So my husband is speaking at a camp next month. His theme is grace and his talk, from what I've heard so far, is going to rock some little junior high hearts.
This opportunity has led to some awesome discussions within the small walls of our apartment concerning the vast, reaching & astonishing doctrines of grace. These discussions/debates & deep probings of our minds produced a new thought on grace that I have found truth & comfort in & would like now to share it with you.
Quoting a scholar, someone who certainly knows what they are talking about, Bryce read a passage that remarked upon grace as a "gift," one that we do not deserve & that cannot be paid back. Well, I don't like that idea, but then, I don't think many of us like the thought of getting something we are unworthy of and that we can't pay back. If Ayn Rand taught me anything it's that I earn what I have and I pay for what I want. But grace doesn't work that way. That I don't deserve it but am given it anyway is the toughest aspect of grace & is often abused by people who feel entitled to it & free to carry on as they would. That's not how it works either.
As Bryce & I discussed grace and how we experience it I thought back to the time in my life where it first became real to me. I was sitting in church about 5 years ago now, I felt doomed by decisions I had made & to a life I didn't want. I was sad, alone, hopeless & feeling unloved when our pastor began speaking on grace. I don't remember what he said exactly, but the match was lit in my mind and as the flame grew so did the light & the idea; I realized that I could change my life, make new & right decisions, run from my past and into the arms of Jesus. As I gazed into that memory I realized that for me grace has never been a gift - something I run the risk of feeling entitled to, it has always been a hug. I remember distinctly crying, feeling overwhelmed & washed over in truth, hope & grace. That moment led to a break-up, a decision to serve in junior high ministry, meeting a handsome intern, falling for him, marrying him & now he is teaching junior highers about my grace. Life, right? It's a chaotic pattern of perfection, "fearful symmetry" to quote Blake, a divine poem that overwhelms the fragment I am able to read of it even now.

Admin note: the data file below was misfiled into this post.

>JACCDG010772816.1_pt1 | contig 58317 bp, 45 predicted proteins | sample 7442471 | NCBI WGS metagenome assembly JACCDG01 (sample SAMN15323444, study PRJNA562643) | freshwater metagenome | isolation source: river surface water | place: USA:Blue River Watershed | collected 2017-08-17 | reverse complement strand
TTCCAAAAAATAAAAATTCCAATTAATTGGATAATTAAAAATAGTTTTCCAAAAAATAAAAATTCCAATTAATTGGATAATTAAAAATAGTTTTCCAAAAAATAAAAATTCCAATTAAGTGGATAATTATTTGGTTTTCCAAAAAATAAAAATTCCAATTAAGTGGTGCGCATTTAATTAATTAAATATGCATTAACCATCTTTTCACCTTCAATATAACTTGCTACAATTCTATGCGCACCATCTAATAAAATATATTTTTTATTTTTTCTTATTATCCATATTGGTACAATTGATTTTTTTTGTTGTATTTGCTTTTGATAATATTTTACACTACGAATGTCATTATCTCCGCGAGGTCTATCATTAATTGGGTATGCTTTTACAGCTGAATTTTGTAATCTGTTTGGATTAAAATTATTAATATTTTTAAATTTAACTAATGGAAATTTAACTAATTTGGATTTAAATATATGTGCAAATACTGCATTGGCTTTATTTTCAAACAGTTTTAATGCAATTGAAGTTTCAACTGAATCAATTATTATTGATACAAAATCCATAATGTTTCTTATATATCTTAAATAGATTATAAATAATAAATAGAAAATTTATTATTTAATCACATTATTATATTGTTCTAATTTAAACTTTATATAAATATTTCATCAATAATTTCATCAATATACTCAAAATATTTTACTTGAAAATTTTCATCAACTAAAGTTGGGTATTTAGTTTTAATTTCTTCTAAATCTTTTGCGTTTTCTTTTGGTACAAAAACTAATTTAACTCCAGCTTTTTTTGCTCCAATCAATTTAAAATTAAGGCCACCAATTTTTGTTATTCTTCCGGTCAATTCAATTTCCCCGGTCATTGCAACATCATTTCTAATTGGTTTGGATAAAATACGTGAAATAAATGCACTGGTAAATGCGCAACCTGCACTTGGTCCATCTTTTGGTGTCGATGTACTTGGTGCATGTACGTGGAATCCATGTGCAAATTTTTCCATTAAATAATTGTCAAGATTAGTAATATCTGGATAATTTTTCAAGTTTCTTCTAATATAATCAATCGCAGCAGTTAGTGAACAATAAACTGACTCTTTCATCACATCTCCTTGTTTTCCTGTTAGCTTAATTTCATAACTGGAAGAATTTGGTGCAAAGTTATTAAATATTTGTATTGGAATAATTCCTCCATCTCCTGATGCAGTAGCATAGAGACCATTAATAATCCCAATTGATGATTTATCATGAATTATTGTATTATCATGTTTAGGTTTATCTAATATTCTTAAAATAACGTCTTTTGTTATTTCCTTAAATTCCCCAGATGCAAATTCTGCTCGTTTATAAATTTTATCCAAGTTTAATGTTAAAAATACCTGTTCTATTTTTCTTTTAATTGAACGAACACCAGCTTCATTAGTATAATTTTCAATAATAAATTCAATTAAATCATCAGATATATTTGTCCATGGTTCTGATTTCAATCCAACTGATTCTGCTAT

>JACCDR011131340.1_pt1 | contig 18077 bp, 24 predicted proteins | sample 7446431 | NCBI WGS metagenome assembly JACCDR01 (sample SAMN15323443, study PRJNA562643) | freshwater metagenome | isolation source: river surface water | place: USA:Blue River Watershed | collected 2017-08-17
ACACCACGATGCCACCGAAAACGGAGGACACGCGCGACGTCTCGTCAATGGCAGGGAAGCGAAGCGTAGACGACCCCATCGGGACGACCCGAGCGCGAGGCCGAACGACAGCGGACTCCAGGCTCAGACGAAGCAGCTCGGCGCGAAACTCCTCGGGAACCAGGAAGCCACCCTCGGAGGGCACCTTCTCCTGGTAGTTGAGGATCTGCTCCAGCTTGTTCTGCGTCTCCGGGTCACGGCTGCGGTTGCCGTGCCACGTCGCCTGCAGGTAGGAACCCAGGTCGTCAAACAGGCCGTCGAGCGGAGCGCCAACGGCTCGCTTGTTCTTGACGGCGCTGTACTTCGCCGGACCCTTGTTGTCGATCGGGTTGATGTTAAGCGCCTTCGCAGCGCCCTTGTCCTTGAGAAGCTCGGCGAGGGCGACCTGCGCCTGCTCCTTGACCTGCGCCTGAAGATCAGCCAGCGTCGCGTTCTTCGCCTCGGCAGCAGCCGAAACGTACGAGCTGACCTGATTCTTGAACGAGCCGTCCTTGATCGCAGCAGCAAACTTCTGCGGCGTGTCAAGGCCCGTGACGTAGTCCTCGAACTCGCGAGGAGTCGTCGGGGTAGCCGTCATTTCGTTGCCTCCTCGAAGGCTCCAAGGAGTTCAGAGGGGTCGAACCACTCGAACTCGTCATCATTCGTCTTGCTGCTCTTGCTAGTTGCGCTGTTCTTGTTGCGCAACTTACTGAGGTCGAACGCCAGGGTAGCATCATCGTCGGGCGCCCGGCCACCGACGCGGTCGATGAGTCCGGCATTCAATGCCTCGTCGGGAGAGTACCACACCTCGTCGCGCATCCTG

As I opened this thought I felt the truth & beauty of it. I saw it like this: When I am drenched in my sin, feeling that despair, helplessness & gripping fear in being so lost, it's as though a light turns on behind me, I feel it warm my back, I know what it means, who it is and tears run down my face as I realize that he has come for me. I turn around slowly, I see Jesus standing with his arms held out aching for me. Sometimes I run to them, other times I walk slowly but it always ends the same. I walk into the hug and his arms fold around me, my heart overflows in his love & somehow I am able to put my arms around him, where they have belonged the whole time.
grace is a hug. I hope you have felt it & that you will feel it many, many times.